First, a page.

More than Meets the Obsession

One of my early jobs out of college, I found myself with an entire month and nothing to do. Lucky for me, I had the internet and I’d just stumbled across a cache of digital comics that included the entire original run of Transformers, all 80 issues! As I pored over the virtual long boxes, I noticed that there was a decided tonal shift after the toy line had run its course and Hasbro apparently handed the creators the reigns and said “here, do whatever you want.” While the comic had mostly been darker than its source material (characters died, were grievously injured, actually had a tortured thought or two), once the safeties were off, it became brutal. Events like the death(s) of Optimus Prime became robot torture porn that never would have passed censors if the characters had been flesh and blood (I’m assuming that a walking skeleton with bits of sinew and muscle hanging off it as it stumbled to its death would raise a few eyebrows).

The comic quickly became much more than a tie-in to a cartoon and toy line and more of a rumination on the horrors of war (yes, with giant transforming robots). Any character could die, at any time, or since they weren’t limited by human physiology, kept in-between life and death, like the Megatron/Ratchet hybrid that shambled about for a large portion of the run:

Recently, the original writer, Simon Furman was given the opportunity to go back and take an additional 20 issues to finish up the story he’d started 30 years ago. The resultant series, Transformers: Regeneration One was still just as brutal and unforgiving, taking things like that robo-zombie up there, who’s fate had never been fully tied up, and bringing them to their ugly conclusions. Even things I’d taken for granted, like the Transformers’ seemingly endless capacity to heal or regenerate, something that was necessary based on the amount of damage that was inflicted upon them every issue, was dismantled. The final issue not only brought the story to its end; but unequivocally put its foot down and said to me “These characters? This universe that you were introduced to in your childhood? No more.” There will be other Transformers stories; but the ones I grew up with, the ones that entertained me in my early adulthood, are finally gone.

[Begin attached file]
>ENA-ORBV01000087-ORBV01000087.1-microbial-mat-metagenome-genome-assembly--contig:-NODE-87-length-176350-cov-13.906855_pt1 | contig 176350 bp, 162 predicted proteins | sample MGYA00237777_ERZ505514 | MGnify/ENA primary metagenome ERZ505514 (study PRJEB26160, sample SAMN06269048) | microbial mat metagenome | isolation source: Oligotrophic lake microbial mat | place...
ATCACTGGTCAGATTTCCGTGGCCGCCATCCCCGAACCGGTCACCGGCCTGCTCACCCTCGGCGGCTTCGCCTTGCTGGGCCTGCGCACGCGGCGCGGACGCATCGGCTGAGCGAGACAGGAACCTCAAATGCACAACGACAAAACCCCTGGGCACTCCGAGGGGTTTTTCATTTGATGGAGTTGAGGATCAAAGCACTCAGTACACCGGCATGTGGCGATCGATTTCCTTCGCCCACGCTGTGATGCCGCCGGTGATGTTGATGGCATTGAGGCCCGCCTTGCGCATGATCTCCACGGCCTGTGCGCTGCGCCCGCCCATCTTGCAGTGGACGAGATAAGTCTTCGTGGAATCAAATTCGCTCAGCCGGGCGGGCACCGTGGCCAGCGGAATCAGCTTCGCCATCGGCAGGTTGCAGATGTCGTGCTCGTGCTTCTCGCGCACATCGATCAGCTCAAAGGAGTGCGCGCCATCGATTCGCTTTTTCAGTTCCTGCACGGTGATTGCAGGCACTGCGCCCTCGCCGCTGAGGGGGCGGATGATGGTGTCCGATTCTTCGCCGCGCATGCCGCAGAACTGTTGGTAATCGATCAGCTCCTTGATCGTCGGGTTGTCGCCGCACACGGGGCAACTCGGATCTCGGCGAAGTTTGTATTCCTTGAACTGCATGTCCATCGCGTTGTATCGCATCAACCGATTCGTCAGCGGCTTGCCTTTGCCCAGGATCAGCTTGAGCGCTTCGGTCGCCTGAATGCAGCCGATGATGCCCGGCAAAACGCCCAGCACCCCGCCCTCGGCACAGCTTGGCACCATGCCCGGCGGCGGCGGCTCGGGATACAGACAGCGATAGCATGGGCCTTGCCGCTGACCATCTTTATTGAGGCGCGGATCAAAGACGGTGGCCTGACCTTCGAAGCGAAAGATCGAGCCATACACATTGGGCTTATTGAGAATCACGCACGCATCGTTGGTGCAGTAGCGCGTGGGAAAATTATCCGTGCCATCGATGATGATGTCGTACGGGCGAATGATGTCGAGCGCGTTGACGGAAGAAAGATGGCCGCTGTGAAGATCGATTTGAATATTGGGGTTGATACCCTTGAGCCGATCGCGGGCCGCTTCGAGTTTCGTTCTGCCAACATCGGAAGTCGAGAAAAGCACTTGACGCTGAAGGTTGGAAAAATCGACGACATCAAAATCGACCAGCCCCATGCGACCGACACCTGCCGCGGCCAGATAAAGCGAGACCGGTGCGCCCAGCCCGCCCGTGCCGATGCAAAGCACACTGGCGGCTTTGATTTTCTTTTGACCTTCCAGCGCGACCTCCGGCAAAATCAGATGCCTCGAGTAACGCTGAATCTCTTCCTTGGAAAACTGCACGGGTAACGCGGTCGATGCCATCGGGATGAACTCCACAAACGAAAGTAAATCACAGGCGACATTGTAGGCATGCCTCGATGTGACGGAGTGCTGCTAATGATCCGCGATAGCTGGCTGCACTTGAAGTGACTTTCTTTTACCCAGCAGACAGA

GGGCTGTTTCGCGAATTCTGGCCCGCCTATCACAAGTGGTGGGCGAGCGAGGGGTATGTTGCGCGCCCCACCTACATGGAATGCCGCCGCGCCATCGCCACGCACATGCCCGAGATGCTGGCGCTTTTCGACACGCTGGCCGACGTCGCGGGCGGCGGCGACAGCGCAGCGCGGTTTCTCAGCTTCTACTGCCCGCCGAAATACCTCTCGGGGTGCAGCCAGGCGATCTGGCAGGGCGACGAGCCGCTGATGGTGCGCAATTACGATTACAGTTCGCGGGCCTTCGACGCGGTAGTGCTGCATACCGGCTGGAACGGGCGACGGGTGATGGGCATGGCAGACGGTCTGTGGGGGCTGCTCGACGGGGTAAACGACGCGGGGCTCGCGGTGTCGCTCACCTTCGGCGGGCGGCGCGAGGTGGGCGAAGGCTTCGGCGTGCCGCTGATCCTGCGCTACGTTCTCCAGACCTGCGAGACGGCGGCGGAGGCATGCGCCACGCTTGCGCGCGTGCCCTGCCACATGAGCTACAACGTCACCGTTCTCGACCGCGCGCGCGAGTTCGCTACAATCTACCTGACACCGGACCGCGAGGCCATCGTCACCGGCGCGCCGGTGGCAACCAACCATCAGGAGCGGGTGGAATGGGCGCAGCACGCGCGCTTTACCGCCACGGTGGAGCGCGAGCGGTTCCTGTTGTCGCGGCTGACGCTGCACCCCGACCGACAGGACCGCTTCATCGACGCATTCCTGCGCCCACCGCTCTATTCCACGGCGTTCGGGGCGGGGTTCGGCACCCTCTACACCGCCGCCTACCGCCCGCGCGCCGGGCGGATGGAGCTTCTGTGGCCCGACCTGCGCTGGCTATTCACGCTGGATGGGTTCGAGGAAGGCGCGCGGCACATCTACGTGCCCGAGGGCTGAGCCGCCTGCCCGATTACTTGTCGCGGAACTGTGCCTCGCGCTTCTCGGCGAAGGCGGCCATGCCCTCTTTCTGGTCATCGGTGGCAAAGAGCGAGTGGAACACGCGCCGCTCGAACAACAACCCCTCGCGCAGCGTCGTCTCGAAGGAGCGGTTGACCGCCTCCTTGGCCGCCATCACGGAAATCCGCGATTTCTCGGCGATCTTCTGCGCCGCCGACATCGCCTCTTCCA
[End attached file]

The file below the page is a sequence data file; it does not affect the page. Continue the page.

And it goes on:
It’s a special thing, to be able to craft a universe. It’s even more special to be able to say when and were it will end. I hope I have the same opportunity some day.

Leave a comment

Your email address will not be published. Required fields are marked *